England is a large, wall work consisting of thirty photographic panels mounted in abutting narrow black metal frames. The artists took photographs of a wild English rose and its leaves and coloured the photographs red and green respectively. The photograph of the rose, spread across two red panels, is central to the work. A cluster of three leaves is spread across four green panels above and below the rose. Black and white photographs of the artists standing in confrontational poses, their feet wide apart and their hands balled into fists, fill six panels on either side of the rose. They are making ‘a physical salute’ to England, one which involves ‘all the physique, not just an arm’ (quoted in The Tate Gallery 1980-82: Illustrated Catalogue of Acquisitions, p.99). Gilbert and George photographed each other against a white wall. The bottom of their legs and their feet disappear into the dark floor, which provides a kind of sculptural base for their figures. Above each black and white standing figure is a crouching, grimacing red and black figure. The image of Gilbert is placed above George and that of George above Gilbert in the compositional balancing typical to the artists’ multi-panelled photo-works of the 1970s. Gilbert, on one side, screws up his eyes and has his thumbs in his ears and his fingers sticking up above his head. George on the other side opens his eyes wide behind his glasses, sticks out his tongue and points towards his face. The artists transformed their childish gestures of mockery and rebellion into caricatured horror by lighting themselves from below and colouring the images red. Positioned above the proud patriots, the red artist-gargoyles seem to evoke their sinister alter-egos.
England belongs to an unusually large series of photo-works collectively titled Modern Fears, which Gilbert and George produced between 1980 and 1981. They represent a departure from the earlier series in several ways. Wall-mounted photographic installations were the most frequent format of the artists’ work from the early 1970s onwards. These were entirely black and white until 1974, when they began to use the colour red, in the Cherry Blossom series, tinting black and white photographs to heighten emotional impact. In such works as Red Morning Trouble 1977 (Tate T07155), red panels are juxtaposed with black and white panels in a formal pattern that increases the work’s visual intensity. In 1984 George explained:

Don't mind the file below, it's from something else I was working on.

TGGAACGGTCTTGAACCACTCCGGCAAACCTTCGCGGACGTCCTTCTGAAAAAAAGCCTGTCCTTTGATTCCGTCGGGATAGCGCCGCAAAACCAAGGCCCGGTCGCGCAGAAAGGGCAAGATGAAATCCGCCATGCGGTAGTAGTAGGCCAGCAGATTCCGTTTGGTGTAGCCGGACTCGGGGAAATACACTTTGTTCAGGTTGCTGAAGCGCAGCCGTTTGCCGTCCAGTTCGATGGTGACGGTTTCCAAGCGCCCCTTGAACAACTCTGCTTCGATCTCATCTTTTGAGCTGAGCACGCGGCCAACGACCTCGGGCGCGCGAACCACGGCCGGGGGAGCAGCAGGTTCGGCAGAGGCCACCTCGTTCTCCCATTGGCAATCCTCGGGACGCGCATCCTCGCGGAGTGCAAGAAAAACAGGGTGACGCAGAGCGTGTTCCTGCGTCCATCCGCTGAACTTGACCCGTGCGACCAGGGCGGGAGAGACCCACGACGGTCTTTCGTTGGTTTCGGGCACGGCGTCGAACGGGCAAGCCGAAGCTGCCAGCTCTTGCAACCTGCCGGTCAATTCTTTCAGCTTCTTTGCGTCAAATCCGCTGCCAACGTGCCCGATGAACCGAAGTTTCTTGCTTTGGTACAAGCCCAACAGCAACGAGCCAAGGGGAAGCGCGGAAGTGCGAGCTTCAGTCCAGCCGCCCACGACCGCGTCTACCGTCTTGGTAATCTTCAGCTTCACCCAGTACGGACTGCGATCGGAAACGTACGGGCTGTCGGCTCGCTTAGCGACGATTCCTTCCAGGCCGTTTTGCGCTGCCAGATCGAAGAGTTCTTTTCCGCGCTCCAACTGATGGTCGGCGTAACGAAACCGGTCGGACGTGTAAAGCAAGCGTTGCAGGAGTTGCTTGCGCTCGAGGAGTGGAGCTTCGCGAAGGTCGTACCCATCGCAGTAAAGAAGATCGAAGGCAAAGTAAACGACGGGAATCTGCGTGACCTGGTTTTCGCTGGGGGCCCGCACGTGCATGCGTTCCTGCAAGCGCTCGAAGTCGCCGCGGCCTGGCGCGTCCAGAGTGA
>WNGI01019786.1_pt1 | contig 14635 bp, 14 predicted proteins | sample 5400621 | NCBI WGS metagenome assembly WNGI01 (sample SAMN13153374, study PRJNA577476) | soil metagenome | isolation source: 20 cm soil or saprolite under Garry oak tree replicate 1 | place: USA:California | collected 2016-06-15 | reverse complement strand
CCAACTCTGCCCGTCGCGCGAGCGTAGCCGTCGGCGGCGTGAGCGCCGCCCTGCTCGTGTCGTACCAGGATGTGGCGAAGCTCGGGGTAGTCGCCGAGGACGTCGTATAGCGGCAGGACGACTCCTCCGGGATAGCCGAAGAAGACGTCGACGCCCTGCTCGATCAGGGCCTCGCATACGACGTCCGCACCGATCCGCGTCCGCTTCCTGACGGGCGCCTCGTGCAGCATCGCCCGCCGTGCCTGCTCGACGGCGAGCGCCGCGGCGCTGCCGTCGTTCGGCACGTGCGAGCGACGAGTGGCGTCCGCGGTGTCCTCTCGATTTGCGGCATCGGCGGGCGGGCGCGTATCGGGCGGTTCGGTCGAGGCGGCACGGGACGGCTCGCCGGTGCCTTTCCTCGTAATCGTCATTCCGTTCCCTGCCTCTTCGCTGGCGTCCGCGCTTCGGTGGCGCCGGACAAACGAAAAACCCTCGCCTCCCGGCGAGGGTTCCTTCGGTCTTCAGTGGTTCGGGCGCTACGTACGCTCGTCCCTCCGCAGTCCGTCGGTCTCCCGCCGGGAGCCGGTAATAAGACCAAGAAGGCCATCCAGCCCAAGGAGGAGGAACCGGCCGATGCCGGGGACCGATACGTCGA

We use colour in different ways. At first we used red and then we used red and yellow. Now we use more colours, but in each picture they mean something different. It depends on how we put them to work. They can be symbolic or they can be atmospheric or emotional. You can say red is like love, or it is like blood, or danger, or fire. It’s used in different ways, not in a simplistic way. It’s more a part of our own language, really – part of our vocabulary.
(Quoted in Ratcliff, p.XXIX.)
Although much of their work of the 1970s centred on the themes of drunkenness, alienation, depression and isolation, the artists almost always appear expressionless, perfectly composed in their neat, smart suits. In 1980 they began photographing each other as gargoyles, producing large close-ups of their faces, lit from below, grimacing horribly and accompanied by such titles as Misery (Museum Boymans-Van Beuningen, Rotterdam) and Hellish (Baltimore Museum of Art). In another image produced in the same year, Black Gargoyles (collection unknown), they overtly identify themselves with gargoyles, while in Two Tongues (collection unknown) they mimic the pose of a Victorian, mock-gothic sculpture of a dragon, itself photographed to produce the work Nationalism (collection unknown). Nationalism, patriotism and what it means to be British were a dominant theme in Gilbert and George’s work, following their politically charged Dirty Words Pictures, made in 1977, of which Cunt Scum (Tate T07406) is an example. This earlier series seems to express an apparently paradoxical identification with both the old fashioned middle-class establishment and with such traditionally abject and threatening members of society as tramps, alcoholics and homosexuals. However, in England the gargoyle figures ‘express the artists’ inner feelings and fears about forces outside England who wish to invade the country’ (The Tate Gallery 1980-82: Illustrated Catalogue of Acquisitions, p.99), identifying the artists with guardians of the old order. As in much of Gilbert and George’s work of the period, contradictory elements coexist uneasily in their carefully and laboriously crafted, photographic ‘sculptures’.
The Tate Gallery 1980-82: Illustrated Catalogue of Acquisitions, Tate Gallery, London 1984, pp.98-9
Brenda Richardson, Gilbert and George, exhibition catalogue, Baltimore Museum of Art, Baltimore 1984.
Carter Ratcliff, Gilbert and George: The Complete Pictures 1971-1985, London 1986, pp.XXVII-XXIX, reproduced (colour) p.140